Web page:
blogenlust
1.02.2005

Frank Rich Speaks


If I were you, I'd read Frank Rich's latest column. Some salient excerpts:
So the soldiers soldier on, and we party on. As James Dao wrote in The New York Times, "support our troops" became a verbal touchstone in 2004, yet "only for a minuscule portion of the populace, mainly those with loved ones overseas, does it have anything to do with sacrifice." Quite the contrary: we have our tax cuts, and a president who promises to make them permanent. Such is the disconnect between the country and the war that there is no national outrage when the president awards the Medal of Freedom to the clowns who undermined the troops by bungling intelligence (George Tenet) and Iraqi support (Paul Bremer). Such is the disconnect that Washington and the news media react with slack-jawed shock when one of those good soldiers we support so much speaks up at a town hall meeting in Kuwait and asks the secretary of defense why vehicles that take him and his brothers into battle lack proper armor. [...] The ethos could hardly have been more different during the World War II so frequently invoked by Mr. Bush. As David Brinkley recounted in his 1988 history, "Washington Goes to War," the Roosevelt administration's first big push "was a tremendous voluntary program to reduce the deficit, encourage saving, trim spending and thus curb inflation - the sale of war bonds." Though bonds would not in the end pay for the war - that would require the sacrifice of paying taxes - F.D.R. believed that his campaign "would give the public a sense of involvement in a war being fought thousands of miles away, a war so distant many Americans had difficulty at times remembering it was there at all." Gen. George Marshall, the Army's chief of staff, took it on himself to write notes by hand to the family of each man killed in battle until the volume forced the use of Western Union telegrams. [...] Washington's next celebration will be the inauguration. Roosevelt decreed that the usual gaiety be set aside at his wartime inaugural in January 1945. There will be no such restraint in the $40 million, four-day extravaganza planned this time, with its top ticket package priced at $250,000. The official theme of the show is "Celebrating Freedom, Honoring Service." That's no guarantee that the troops in Iraq will get armor, but Washington will, at least, give home-front military personnel free admission to one of the nine inaugural balls and let them eat cake.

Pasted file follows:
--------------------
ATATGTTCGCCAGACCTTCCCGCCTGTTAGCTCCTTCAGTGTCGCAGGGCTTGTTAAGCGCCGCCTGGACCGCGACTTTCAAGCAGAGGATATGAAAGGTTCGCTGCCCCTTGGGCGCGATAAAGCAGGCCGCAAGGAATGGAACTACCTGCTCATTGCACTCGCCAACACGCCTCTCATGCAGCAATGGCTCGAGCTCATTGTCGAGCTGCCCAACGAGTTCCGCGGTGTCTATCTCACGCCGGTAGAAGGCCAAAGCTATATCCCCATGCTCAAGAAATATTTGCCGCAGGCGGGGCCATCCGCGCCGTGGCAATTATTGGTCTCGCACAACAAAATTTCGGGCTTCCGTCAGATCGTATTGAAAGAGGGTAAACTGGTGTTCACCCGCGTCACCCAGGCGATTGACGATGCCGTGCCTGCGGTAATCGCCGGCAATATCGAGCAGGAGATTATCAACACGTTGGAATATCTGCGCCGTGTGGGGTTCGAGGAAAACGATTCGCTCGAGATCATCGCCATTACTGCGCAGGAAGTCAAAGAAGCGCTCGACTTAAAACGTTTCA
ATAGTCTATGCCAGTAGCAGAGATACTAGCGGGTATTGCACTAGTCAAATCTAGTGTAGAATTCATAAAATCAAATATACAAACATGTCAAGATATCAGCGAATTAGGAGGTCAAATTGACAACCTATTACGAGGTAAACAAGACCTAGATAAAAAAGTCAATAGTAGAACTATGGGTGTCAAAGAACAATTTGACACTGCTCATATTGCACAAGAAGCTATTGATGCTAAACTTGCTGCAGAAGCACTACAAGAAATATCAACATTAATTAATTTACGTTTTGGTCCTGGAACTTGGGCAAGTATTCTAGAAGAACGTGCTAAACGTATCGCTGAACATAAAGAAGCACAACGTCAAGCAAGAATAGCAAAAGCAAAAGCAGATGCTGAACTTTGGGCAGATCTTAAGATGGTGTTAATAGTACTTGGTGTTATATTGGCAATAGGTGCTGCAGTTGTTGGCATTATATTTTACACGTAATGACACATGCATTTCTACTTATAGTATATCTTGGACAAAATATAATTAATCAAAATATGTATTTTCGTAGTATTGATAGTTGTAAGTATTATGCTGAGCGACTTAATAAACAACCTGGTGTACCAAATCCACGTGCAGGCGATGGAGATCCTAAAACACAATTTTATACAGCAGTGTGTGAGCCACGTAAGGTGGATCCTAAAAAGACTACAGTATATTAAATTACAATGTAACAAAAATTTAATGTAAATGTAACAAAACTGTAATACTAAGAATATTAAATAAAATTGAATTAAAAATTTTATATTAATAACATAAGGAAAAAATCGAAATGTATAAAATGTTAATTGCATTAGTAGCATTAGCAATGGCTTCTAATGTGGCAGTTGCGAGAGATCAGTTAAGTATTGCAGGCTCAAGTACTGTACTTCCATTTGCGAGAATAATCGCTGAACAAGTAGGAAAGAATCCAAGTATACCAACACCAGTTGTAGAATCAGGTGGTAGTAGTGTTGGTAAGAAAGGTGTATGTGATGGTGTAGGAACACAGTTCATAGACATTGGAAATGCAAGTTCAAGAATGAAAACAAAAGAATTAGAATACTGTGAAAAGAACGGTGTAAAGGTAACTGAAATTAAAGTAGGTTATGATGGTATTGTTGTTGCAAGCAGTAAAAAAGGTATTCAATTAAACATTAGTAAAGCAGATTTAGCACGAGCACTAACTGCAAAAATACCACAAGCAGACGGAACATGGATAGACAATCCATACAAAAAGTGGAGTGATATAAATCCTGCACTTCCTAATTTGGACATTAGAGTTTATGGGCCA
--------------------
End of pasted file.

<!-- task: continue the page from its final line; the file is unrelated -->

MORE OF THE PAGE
I'd love to know how we can fix this disconnect, especially since our outrage bar has been raised so high that we're virtually blind to everything wrong with this war and Administration.